Saturday, February 04, 2012

Which fork is used for what?

That question expresses a dilemma many diners wrestle with at some point when faced with the dozen or so utensils in a restaurant that's not of the kitchenette kind. The contents of the plate later on may be the same -- sustenance -- but the difference lies primarily in the care with which the chow... er, the food is presented and consumed. The whole table set-up in a fine dining restaurant may spell sophistication, luxury or opulence, but what can really be said of it is that the setup is well-thought-out and carefully prepared and not haphazardly done.

That last part can also be said of the whole affair that a dad executed in "Fine Dining," a short film conceptualized and directed by Lance Katigbak, a Broadcast Communication major at the University of the Philippines. Instead of expensive dinner plates, silverware and wine goblets, there is plastic tableware. Even the food is as basic as a meal in a poor neighborhood can get. But sans fine china and elegant linen, there is the care that goes into preparing the whole setup; it is, after all, a gift to a loved one. And just as Lance stated in an interview for an article earlier this year, "poverty doesn’t have to be a hindrance to be able to do loving acts. "

One wonderful recent development is that this 18-year-old student was recognized for "Fine Dining" at the Manhattan International Film Festival in January, winning the People's Choice Award over 14 other entries from different countries (more details here). What? A movie with no sex, blood, gore and exaggerations of socio-political conditions of any sort was applauded and given recognition? There is hope in the world after all.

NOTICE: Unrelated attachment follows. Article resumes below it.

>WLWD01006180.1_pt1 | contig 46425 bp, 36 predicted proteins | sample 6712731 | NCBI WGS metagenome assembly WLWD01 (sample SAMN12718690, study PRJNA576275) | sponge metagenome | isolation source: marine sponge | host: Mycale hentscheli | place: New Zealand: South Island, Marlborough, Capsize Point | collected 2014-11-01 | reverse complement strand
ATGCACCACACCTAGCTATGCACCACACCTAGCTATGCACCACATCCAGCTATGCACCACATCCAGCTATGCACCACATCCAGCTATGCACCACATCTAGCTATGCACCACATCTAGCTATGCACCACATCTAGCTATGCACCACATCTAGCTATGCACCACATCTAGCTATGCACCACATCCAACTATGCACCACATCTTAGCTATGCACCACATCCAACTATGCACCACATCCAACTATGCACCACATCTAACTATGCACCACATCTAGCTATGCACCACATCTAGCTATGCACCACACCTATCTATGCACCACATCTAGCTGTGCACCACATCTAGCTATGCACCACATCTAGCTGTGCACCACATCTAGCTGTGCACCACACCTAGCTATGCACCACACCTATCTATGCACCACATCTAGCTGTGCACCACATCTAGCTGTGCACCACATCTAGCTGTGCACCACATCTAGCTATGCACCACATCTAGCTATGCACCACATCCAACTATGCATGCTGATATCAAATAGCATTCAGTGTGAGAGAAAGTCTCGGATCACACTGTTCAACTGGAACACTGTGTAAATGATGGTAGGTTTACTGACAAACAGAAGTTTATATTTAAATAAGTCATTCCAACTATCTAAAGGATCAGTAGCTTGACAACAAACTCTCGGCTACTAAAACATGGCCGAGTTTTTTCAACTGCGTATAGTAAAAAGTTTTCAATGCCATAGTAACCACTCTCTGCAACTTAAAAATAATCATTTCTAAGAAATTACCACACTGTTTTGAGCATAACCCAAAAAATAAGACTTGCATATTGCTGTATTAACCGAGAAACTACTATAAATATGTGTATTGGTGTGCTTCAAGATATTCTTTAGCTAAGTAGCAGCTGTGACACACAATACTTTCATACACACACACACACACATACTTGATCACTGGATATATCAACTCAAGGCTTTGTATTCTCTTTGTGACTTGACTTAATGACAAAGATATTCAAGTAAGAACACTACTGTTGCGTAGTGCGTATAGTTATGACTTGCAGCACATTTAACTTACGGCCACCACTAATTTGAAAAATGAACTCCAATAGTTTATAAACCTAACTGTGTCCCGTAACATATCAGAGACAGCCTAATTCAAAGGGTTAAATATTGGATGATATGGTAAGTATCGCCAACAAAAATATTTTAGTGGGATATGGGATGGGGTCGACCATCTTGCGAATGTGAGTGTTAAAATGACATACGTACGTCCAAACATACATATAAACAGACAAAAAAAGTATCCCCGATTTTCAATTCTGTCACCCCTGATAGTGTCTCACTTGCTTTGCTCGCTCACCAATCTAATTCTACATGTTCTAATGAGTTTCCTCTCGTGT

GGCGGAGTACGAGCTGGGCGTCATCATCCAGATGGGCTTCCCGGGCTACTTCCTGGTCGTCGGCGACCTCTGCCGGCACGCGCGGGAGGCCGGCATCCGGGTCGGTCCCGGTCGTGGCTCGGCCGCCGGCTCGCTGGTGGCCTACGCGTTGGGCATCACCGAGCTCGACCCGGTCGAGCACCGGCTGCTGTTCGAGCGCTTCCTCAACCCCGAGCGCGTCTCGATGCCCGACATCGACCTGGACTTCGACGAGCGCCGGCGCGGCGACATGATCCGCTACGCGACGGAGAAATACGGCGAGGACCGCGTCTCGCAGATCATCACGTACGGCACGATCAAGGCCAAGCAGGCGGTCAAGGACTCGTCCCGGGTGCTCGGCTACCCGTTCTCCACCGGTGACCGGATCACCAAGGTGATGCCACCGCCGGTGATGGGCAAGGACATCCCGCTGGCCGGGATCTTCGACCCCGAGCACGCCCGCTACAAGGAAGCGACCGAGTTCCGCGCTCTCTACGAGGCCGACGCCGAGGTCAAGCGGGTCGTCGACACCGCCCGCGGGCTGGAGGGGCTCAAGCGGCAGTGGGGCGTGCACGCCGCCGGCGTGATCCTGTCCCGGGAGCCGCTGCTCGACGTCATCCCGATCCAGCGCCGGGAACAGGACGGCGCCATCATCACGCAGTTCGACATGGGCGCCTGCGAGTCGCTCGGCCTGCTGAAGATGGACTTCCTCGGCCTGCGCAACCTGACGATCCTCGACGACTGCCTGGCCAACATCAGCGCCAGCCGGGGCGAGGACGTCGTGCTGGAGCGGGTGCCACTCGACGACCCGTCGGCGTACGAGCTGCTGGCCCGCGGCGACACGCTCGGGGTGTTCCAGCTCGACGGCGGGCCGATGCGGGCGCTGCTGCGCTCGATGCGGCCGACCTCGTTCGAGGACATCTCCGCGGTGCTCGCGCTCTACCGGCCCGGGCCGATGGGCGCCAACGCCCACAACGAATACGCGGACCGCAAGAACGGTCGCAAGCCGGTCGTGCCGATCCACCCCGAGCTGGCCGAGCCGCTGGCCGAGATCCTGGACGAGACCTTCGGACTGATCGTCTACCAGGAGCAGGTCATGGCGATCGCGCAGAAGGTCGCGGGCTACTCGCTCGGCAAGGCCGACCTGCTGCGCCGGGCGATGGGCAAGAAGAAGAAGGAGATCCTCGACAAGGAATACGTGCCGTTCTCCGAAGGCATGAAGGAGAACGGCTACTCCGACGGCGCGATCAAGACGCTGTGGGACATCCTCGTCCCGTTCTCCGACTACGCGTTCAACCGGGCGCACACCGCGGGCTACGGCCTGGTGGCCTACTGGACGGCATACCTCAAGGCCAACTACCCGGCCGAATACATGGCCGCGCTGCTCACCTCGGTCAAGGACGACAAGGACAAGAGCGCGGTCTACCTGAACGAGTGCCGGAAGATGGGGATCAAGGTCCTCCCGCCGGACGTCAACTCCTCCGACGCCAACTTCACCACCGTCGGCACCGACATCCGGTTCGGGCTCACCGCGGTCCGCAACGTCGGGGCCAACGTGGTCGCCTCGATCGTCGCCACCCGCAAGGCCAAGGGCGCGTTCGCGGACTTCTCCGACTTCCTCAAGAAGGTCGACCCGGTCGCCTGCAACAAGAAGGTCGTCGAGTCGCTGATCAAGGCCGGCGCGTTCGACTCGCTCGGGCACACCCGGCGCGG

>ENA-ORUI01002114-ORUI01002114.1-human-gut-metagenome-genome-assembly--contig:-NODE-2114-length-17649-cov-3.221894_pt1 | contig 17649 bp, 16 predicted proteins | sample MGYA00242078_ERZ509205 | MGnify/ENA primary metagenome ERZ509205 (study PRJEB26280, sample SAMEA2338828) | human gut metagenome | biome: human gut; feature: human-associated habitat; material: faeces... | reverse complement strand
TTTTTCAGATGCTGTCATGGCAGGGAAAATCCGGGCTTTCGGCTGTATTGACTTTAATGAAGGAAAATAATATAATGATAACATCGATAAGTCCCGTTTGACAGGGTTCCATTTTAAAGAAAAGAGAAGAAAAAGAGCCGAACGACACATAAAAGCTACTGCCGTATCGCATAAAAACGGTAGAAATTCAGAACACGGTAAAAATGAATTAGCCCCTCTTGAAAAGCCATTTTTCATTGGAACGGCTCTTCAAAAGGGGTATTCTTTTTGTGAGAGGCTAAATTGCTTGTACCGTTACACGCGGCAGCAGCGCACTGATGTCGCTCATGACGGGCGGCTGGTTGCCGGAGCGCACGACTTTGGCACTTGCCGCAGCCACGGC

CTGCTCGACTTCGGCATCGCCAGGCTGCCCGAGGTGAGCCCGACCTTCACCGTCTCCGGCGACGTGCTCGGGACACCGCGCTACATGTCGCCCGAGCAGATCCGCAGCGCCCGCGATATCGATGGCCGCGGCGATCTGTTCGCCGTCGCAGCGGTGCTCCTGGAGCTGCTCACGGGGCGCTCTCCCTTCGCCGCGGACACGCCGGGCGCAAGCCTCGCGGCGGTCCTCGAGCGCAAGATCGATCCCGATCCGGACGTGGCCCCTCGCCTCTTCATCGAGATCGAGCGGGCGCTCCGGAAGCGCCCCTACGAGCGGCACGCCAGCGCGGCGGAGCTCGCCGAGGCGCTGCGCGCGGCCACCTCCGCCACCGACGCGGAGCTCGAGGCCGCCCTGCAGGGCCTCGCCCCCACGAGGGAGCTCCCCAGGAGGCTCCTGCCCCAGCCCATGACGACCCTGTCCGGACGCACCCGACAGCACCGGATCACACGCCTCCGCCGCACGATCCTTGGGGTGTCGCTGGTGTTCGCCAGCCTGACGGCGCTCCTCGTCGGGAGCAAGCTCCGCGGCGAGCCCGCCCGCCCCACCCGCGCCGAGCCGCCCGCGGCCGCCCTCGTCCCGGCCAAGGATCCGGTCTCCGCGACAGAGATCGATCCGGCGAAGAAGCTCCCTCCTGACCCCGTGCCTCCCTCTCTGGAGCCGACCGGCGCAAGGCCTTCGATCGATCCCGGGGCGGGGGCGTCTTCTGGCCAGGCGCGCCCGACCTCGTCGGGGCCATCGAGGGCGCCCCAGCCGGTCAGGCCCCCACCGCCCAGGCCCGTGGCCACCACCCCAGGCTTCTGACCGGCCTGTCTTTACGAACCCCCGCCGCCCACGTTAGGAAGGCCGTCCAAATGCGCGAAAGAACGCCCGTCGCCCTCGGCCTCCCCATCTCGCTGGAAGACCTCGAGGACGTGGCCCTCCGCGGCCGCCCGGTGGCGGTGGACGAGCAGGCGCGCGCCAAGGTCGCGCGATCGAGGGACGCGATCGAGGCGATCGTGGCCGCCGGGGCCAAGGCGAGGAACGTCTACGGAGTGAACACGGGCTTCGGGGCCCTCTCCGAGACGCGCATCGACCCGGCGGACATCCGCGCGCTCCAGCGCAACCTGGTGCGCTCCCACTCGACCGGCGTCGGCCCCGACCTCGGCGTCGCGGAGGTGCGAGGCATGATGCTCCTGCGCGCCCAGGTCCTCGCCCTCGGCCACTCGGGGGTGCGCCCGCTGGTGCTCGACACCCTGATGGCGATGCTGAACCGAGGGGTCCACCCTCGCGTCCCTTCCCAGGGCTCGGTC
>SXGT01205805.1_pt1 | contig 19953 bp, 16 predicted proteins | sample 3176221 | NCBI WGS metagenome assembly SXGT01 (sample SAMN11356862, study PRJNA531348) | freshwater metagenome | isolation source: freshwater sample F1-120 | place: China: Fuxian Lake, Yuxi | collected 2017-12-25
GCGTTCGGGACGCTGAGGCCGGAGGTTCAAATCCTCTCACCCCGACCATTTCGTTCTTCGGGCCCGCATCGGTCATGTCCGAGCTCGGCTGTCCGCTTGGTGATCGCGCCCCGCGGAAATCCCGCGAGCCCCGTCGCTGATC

Anyone who is not from the Philippines and who has not had a chance to spend more than a day or two in this country will be unable to fully appreciate the details of this film. watch it just the same -- it may yet serve another purpose besides inspiration in the technical sense. Who knows? It may afford you a deeper (or initial) insight into the lives of people who make do with extremely less than what you're accustomed to and yet give of themselves amid the poverty. Even if it's merely through carefully prepared meal of instant noodles done with love and devotion.

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